‘Steps in Stone, Walking Through Time’ displays Colorado and world fossil findings at CU Museum

“Steps in Stone, Walking Through Time” is a current exhibit on display at the CU Boulder Museum of Natural History. (Nigel Amstock/CU Independent)
“Steps in Stone, Walking Through Time” is a current exhibit on display at the CU-Boulder Museum of Natural History. (Nigel Amstock/CU Independent)

“Steps in Stone, Walking Through Time,” a free exhibit currently housed in the Museum of Natural History on campus, features animal tracks that date back millions of years to when dinosaurs, primitive insects and alleged ancient relatives of humans roamed Colorado.

“It’s very important to me to be able to get close to history and nature and really understand why we became human,” says Xin Zhang, a CU-Boulder alum. His point can be taken literally, as visitors have the option to get up close and personal with history by standing in the footprints of a giant dinosaur. They can also get in touch with their inner dinosaur by trying on one of the plush prehistoric tails.

The exhibit adds appeal by making use of creative but informative signs explaining how paleontologists were able to uncover these historic tracks. The brightly colored walls, dinosaur tracks covering the ground and sandboxes in the center of the exhibit allow visitors to broaden their understanding of history by engaging their senses.

Renowned paleontologist Martin Lockley’s work is also featured in the exhibit, with many of his fossil discoveries from countries all over the world — including Korea, Tanzania and Bolivia. Lockley, a former professor who recently retired from the University of Colorado at Denver, is a major contributor to CU’s Natural History Museum. The ancient tracks discovered by his team have opened up even more discoveries and new possibilities in uncovering Earth’s ancient past.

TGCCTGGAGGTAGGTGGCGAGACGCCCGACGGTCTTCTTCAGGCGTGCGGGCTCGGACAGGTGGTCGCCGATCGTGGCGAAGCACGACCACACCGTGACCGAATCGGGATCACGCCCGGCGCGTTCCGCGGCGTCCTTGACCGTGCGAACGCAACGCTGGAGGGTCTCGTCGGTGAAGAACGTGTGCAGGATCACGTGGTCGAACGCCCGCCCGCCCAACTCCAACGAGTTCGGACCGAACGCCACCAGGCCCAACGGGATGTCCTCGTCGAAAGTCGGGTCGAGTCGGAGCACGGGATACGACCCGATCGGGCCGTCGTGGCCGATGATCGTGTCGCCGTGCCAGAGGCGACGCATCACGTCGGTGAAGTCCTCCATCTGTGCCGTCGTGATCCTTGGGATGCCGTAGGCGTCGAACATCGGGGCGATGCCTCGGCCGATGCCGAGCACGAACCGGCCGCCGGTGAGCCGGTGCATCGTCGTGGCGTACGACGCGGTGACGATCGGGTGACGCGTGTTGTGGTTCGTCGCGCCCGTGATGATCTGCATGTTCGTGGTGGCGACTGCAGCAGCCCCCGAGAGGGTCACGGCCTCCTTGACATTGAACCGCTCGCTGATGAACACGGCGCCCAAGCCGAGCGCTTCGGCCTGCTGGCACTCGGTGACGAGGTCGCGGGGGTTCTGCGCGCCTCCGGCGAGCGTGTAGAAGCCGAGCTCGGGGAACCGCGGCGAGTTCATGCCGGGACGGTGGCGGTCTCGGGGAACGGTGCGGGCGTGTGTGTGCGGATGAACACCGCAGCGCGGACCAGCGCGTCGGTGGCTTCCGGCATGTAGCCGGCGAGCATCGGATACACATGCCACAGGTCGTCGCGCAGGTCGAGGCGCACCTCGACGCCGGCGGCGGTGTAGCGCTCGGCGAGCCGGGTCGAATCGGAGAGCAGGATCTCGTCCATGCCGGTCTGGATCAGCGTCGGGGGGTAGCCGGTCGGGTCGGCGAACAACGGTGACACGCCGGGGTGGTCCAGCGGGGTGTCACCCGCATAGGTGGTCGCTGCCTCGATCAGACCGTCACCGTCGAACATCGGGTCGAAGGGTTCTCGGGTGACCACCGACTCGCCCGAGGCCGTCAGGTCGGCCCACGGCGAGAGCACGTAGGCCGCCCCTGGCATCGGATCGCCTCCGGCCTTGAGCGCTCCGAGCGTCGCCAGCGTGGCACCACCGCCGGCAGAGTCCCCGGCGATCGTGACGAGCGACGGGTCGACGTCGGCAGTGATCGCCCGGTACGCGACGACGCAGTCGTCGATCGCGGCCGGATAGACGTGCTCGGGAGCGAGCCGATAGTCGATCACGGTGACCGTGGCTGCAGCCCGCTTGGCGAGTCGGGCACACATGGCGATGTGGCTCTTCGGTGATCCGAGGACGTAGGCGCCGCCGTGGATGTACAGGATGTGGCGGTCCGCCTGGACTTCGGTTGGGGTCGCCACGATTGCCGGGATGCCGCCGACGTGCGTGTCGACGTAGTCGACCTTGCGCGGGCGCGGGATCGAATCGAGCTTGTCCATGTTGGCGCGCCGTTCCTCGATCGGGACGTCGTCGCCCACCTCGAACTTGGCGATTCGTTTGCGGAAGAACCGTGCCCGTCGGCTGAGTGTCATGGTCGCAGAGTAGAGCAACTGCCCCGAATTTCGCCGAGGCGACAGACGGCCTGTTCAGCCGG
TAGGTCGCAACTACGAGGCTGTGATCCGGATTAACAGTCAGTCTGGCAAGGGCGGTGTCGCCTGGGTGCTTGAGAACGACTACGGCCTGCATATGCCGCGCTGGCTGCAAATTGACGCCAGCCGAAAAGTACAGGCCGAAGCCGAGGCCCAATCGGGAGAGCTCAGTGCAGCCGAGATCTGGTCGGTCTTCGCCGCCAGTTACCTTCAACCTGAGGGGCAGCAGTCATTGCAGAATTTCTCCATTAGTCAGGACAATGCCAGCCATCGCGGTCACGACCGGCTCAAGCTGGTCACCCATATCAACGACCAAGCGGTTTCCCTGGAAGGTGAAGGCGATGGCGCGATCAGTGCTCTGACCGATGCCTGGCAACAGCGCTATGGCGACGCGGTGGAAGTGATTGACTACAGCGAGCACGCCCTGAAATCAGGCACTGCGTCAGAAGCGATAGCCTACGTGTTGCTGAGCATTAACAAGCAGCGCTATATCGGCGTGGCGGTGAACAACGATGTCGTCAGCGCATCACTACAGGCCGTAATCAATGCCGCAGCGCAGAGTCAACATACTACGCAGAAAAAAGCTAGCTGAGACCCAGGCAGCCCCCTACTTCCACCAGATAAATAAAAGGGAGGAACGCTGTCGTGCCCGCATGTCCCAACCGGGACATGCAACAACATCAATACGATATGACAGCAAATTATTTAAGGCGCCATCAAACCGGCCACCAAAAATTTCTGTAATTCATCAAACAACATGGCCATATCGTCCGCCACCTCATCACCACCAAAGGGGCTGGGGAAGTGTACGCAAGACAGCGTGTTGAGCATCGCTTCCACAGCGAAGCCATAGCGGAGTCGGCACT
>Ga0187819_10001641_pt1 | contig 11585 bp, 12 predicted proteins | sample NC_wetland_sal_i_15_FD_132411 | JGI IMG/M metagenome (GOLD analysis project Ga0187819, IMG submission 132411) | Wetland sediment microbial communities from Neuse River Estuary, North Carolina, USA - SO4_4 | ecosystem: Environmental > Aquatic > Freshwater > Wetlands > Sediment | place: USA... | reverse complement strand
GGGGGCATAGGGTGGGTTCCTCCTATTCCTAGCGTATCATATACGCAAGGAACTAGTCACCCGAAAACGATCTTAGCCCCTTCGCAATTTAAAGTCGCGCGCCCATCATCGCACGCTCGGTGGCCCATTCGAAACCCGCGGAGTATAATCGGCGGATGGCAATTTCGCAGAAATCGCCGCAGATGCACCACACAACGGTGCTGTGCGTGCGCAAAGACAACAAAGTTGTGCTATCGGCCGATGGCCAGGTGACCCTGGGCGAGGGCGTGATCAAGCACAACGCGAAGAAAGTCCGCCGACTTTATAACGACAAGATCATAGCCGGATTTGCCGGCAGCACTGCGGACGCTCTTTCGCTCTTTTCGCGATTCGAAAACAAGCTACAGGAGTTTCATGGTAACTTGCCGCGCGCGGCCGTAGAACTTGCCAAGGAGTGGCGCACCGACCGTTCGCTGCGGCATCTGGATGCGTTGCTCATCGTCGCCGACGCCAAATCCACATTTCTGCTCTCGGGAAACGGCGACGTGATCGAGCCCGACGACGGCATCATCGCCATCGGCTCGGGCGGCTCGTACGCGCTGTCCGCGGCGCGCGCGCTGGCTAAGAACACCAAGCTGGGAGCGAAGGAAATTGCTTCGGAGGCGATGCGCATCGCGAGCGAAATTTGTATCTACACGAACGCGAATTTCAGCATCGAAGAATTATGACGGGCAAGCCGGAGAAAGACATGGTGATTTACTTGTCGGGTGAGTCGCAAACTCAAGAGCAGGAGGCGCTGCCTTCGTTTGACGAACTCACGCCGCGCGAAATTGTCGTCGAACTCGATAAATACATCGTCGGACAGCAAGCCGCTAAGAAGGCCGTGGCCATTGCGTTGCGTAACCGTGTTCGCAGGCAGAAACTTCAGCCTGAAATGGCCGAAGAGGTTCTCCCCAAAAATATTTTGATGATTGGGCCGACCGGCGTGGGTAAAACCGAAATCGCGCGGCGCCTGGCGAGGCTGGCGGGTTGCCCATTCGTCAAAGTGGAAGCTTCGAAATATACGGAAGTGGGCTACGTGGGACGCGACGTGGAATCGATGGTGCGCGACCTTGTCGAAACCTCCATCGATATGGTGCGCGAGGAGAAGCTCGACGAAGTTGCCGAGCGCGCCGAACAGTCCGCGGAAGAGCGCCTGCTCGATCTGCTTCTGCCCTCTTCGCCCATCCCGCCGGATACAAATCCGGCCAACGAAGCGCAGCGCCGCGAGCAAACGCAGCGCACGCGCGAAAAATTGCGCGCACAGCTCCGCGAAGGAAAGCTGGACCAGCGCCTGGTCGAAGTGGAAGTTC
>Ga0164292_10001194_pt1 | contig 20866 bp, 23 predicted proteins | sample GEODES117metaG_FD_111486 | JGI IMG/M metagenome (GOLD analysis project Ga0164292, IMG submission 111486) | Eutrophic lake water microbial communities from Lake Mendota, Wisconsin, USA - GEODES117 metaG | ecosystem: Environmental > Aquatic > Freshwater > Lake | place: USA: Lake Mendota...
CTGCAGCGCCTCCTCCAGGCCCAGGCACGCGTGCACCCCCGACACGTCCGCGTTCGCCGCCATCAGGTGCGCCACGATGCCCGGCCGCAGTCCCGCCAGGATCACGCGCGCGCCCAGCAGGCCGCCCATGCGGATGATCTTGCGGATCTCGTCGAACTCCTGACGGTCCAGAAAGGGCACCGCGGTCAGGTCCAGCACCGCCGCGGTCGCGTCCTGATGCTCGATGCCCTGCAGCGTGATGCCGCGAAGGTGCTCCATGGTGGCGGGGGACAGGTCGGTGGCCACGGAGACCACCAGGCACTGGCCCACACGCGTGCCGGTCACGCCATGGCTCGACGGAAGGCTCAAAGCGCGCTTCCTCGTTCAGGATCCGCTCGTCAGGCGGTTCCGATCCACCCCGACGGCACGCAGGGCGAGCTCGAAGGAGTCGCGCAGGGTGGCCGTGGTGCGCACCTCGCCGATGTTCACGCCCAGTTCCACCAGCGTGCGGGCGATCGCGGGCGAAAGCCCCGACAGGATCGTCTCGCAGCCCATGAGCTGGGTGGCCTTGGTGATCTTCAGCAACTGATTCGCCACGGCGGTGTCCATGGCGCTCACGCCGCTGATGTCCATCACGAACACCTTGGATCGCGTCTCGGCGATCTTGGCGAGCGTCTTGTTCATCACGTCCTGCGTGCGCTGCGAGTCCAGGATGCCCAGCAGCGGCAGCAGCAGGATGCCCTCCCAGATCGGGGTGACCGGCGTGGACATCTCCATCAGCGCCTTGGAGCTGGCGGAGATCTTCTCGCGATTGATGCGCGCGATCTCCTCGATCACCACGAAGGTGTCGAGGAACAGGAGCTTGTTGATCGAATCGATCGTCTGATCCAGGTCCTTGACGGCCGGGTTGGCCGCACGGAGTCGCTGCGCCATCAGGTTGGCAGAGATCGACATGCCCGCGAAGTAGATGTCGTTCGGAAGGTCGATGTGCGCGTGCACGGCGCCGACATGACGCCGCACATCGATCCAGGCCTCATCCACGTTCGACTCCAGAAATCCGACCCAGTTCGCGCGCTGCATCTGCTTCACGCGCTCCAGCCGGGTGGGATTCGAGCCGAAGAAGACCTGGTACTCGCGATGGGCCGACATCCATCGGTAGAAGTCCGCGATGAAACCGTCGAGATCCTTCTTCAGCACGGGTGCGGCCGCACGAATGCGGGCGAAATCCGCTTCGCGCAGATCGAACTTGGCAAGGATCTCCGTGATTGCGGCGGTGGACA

Lockley’s involvement in paleontology continues today; he helped found the nonprofit organization “Friends of Dinosaur Ridge,” and worked to develop the Morrison, CO paleontological area into a major tourist attraction.

The exhibit began in mid-May and will run until Dec. 31.

A cast of fossilized bird footprints is on display inside the “Steps in Stone, Walking Through Time” exhibit at the CU Boulder Museum of Natural History. (Nigel Amstock/CU Independent)
A cast of fossilized bird footprints on display inside the “Steps in Stone, Walking Through Time” exhibit at the CU Boulder Museum of Natural History. (Nigel Amstock/CU Independent)

Contact CU Independent Staff Writer Kendall Reaves at kendall.reaves@colorado.edu.

CU Independent

The CU Independent, or CUI for short, is the student news outlet for the University of Colorado at Boulder. We cover news, sports, politics, opinion, arts and entertainment and more. Our mission is to provide news and commentary that's for students and by students — about the things we care about.

No Comments Yet

Comments are closed